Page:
Insights AI: UK Parliament Private Members Bill proposed


On 22 November 2023, the Artificial Intelligence (Regulation) Bill was introduced to the House of Lords. Amongst other things, it proposes that the Government bring in legislation to create an AI Authority to oversee how UK regulators are addressing AI, to review the current legislation to ensure its suitability and effectiveness in addressing AI, including whether it implements a number of AI principles listed in the bill (these include security, transparency and explainability, fairness, accountability, contestability, redress (which provisions must have been implemented by regulation), testing and issues relating to bias) and to support testbed and sandbox initiatives to help AI innovators get their technology to market. It also proposes legislation requiring any business which develops, deploys or uses AI to have a designated AI officer to ensure the AI is used responsibly, and legislation designed to protect IP rights in AI training data, to require AI suppliers to provide health warnings to consumers, and for the AI Authority to have rights to audit any business which develops, deploys or uses AI.

The Bill also offers a new definition of “AI”, namely, technology enabling the programming or training of a device or software to:

(a) perceive environments through the use of data;

(b) interpret data using automated processing designed to approximate cognitive abilities; and

(c) make recommendations, predictions or decisions;

with a view to achieving a specific objective.

This includes generative AI, defined as “deep or large language models able to generate text and other content based on the data on which they were trained.”

The Bill reflects some of the provisions of the Government’s March 2023 policy paper, “A pro-innovation approach to AI regulation,” which set out a framework, underpinned by five cross-sector principles (safety, transparency, fairness, accountability, contestability and redress), aimed at guiding UK regulator responses to AI risks and opportunities. UK regulators would be expected to address these key issues using their existing powers. Like the paper, the Bill mandates that the AI Authority must have regard to certain AI principles. However, the Bill also seeks to address some of the concerns that have been raised by Parliamentary Committees since publication of the Government’s paper.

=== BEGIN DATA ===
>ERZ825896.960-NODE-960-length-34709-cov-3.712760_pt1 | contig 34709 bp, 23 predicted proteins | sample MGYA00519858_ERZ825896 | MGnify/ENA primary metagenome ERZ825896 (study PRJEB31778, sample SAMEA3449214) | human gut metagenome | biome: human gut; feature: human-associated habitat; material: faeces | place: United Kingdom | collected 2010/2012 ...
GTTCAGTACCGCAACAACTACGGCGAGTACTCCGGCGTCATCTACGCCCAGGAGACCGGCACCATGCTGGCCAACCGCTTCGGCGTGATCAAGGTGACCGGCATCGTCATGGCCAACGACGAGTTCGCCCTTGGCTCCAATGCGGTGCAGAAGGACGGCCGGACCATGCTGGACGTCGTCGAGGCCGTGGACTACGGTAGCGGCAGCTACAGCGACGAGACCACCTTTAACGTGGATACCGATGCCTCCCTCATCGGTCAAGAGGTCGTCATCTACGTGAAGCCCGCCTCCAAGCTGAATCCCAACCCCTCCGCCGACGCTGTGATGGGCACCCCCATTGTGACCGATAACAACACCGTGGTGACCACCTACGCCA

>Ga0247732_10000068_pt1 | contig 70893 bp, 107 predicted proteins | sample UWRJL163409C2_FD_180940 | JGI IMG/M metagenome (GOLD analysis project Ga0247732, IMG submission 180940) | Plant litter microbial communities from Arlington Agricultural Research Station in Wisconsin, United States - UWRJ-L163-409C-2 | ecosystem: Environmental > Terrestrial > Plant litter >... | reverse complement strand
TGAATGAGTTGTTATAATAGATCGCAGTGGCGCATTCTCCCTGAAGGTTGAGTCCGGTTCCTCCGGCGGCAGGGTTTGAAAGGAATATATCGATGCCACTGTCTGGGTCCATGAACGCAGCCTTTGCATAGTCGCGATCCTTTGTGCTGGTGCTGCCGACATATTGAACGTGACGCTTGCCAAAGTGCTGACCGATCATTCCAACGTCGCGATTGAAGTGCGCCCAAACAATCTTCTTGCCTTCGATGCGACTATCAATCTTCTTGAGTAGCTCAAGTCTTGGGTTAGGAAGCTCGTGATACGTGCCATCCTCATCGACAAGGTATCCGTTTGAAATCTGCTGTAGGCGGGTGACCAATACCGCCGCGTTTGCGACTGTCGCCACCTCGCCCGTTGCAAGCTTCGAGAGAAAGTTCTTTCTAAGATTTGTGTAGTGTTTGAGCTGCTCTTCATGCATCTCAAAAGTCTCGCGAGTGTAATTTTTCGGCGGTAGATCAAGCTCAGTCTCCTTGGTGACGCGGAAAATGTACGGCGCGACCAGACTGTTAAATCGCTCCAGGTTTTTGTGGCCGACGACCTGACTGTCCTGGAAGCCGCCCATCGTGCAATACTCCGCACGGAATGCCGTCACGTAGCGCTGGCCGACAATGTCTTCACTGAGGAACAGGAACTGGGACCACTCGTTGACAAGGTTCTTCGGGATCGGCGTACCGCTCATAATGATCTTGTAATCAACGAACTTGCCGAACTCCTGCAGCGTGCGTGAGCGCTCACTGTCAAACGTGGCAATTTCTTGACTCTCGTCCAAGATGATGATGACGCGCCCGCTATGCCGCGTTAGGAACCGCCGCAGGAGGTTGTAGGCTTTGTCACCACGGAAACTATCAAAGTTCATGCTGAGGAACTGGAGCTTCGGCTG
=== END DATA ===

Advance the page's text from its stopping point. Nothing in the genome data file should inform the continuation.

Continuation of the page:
For example, there are some who consider there to be a need for AI risks to be addressed in new UK legislation as a matter of urgency, as has been the approach in the US and the EU. In the March 2023 policy paper, the Government did commit to introducing a statutory obligation on UK regulators to have due regard to cross-sector principles “when parliamentary time allows”. In its interim report published in August 2023, Parliament’s Science, Innovation and Technology Committee called on the government to introduce that proposed legislation in the King’s Speech in November, it being the last chance to do so before the General Election. The Committee highlighted concerns that other jurisdictions like the EU and the US will steal a march and their laws and framework will become the default even if they are less effective. The King’s speech did not introduce such legislation and, in its response to the Committee’s report published on 16 November (previously reported by Wiggin), the Government explained why it chose not to legislate at this time. The publication of this private bill would appear to be a message to the Government that its delay is unacceptable to the House of Lords.

However, Private Member’s Bills rarely make it on to the statute books and this is even less likely where the Bill addresses an area on which the Government is already focused.

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